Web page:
One of Portland’s New Voting District Boundaries Runs Through the Center of the Jade District. That’s on Purpose.

Paul Lumley discusses how volunteers decided where to draw the lines.

Last week, thousands of Portlanders received a confusing postcard. The mailer showed three maps, and asked for voters to share their thoughts. Many recipients were confused by what exactly City Hall wanted their opinion about.

The maps showed Portland’s possible geographic voting districts. Come 2024, the city will have four such districts, and voters will use ranked-choice voting to select three city councilors from each district. The question at hand: Where will the boundaries between these districts fall?

As it happens, WW recently spoke to one of the people who helped decide the possible shapes of those voting districts. His name is Paul Lumley, and this week he starts a new job as director of Cascade AIDS Project. Before taking the new job, he was CEO of the Native American Youth and Family Center. Much of that conversation was focused on Lumley growing up two-spirit on the Yakama Reservation.

But we also talked about a different kind of representation: assuring that communities of color get seats on the new, 12-member City Council. Lumley is one of the volunteers on the Independent District Commission, a 13-member panel appointed by Mayor Ted Wheeler and confirmed by the Portland City Council. It has produced three maps. In the coming week, it’s holding four public hearings to get feedback on those maps.

We asked Lumley which one he likes best. The conversation has been edited for clarity and brevity.

WW: How’s it going on the Independent District Commission?

Paul Lumley: You know, I’m not quite sure why I did this [laughs]. Well, I can tell you why I did this, but I didn’t think it was going to be this much work. There was a huge concern that we weren’t going to have people of color on the districting commission. And we were worried about, especially east of 205, that it was going to be the same old white men politicians.

I was looking at the criteria [for the districts] and it was all very clear. It was geographic boundaries, other voting districts, the boundaries for neighborhood districts, census tracts. These are all very clearly defined things that you can look at. But you don’t get that with looking at “communities of common interest.” That is not defined anywhere. And that’s one of the criteria.

Because of my background with the communities of color here in the Portland area, I thought, OK, well this is where maybe I should be helping. That’s why I got involved to begin with.

All three of these maps I feel really good about. I feel like they really protected our communities of common interest. No map is going to be perfect, but these are pretty good maps. One might be better than the others.

Is it against the rules for you to say which map you like best?

I don’t think it’s against the rules, but I’m not going tell you. Oh, no.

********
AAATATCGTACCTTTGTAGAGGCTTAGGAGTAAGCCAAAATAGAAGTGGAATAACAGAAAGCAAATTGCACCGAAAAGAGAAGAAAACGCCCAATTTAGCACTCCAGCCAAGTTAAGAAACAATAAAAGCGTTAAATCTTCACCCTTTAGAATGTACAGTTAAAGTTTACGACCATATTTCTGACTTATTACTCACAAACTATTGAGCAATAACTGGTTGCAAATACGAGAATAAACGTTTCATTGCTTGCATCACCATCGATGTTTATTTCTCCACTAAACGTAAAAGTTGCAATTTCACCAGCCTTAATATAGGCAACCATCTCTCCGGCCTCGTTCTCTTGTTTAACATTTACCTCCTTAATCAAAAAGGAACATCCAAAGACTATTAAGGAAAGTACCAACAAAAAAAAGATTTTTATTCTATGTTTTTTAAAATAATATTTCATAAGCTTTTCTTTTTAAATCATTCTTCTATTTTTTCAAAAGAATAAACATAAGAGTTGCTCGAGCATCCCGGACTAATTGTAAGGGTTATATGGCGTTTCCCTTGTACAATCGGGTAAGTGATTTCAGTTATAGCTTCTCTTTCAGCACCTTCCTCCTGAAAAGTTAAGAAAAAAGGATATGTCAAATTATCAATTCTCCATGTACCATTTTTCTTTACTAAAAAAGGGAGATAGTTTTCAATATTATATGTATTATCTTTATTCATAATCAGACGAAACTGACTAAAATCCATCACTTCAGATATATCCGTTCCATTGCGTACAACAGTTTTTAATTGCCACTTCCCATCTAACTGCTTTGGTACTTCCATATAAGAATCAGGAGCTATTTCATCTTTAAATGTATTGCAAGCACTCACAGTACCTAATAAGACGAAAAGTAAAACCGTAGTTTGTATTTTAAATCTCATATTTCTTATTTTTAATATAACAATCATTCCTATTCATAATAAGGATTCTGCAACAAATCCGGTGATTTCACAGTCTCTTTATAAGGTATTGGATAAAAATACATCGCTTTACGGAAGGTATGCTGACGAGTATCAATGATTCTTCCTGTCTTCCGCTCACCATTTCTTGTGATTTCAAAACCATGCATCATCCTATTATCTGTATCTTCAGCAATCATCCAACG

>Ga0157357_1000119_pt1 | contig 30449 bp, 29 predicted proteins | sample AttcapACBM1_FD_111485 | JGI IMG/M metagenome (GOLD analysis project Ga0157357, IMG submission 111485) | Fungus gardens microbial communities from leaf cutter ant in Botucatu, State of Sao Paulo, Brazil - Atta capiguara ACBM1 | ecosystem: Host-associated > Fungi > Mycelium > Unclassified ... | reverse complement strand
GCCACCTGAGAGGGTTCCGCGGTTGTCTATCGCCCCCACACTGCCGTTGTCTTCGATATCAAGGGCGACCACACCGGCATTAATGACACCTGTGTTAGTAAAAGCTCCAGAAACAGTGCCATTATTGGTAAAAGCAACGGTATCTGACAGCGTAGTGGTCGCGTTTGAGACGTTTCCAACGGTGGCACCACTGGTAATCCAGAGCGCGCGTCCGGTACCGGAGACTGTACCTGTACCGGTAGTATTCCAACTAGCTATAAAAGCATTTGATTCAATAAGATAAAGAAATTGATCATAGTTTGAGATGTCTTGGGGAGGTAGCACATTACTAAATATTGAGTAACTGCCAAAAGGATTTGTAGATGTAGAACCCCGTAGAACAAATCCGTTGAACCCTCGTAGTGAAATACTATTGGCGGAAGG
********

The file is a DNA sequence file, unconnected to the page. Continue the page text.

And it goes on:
Let me ask the question another way. How do these maps preserve communities of common interest? Did you figure out where people of color are living and go from there?

Yes. There’s census data that shows where different communities of color live. But really, you have to look at more than where they’re living, but what their interests are.

With the African American community, they were pushed out [of the Albina neighborhood], but they’re still connected to that land and that space. Just because people aren’t living in an area doesn’t mean they don’t have an interest in it. There were some maps that divided up Lloyd Center [from outer Northeast Portland], put that in a different district. So I was able to bring that information back to the commission. And then eventually we got some direct testimony from the African American community.

Another example is the Jade District. There are so many maps that use 82nd Avenue as a dividing line, and that divides Jade District in half. And that’s the current home of most of Portland’s Asian community. So we started working with the Asian Pacific American Network of Oregon quite a bit. They studied it. And they came back and said that they actually wanted to use 82nd Avenue as a dividing line. They felt like, if they were divided down 82nd Avenue, then they would have more elected officials to advocate for them.

Were there any points of conflict?

One set of maps had the east district divided in two—and it went closer to the Willamette River. It was divided north and south. They said, “Look, you’re going to get six [city councilors]. And I said, “What if all of our elected officials live near Mount Tabor, or the Irvington area, where most of our elected come from anyway. You’re saying they might get six out there. I don’t think that’s going to happen. We get a zero out there.”

There were some, concerns about where to jump the Willamette River. There’s not enough population west of the Willamette River [to produce a district with equal population]. So we have to cross the Willamette River somewhere. When you look at the maps, that’s the differences. That shows also where we need the public to get involved. If we reached agreement on that, we would probably just produce one map for you to comment on.

I won’t ask you if you have a preference because you told me you weren’t going to tell me.

I have a strong preference.

But you’re not going to tell me what it is?

I’d be happy with any of them because my primary goal was to make sure that communities of common interest, people of color, communities and their history and their future were protected. And I feel really successful already. That part I feel good about. I could go with all three of them. I have a slight preference for one, but they all look really good to me.

Willamette Week’s reporting has concrete impacts that change laws, force action from civic leaders, and drive compromised politicians from public office. Support WW's journalism today.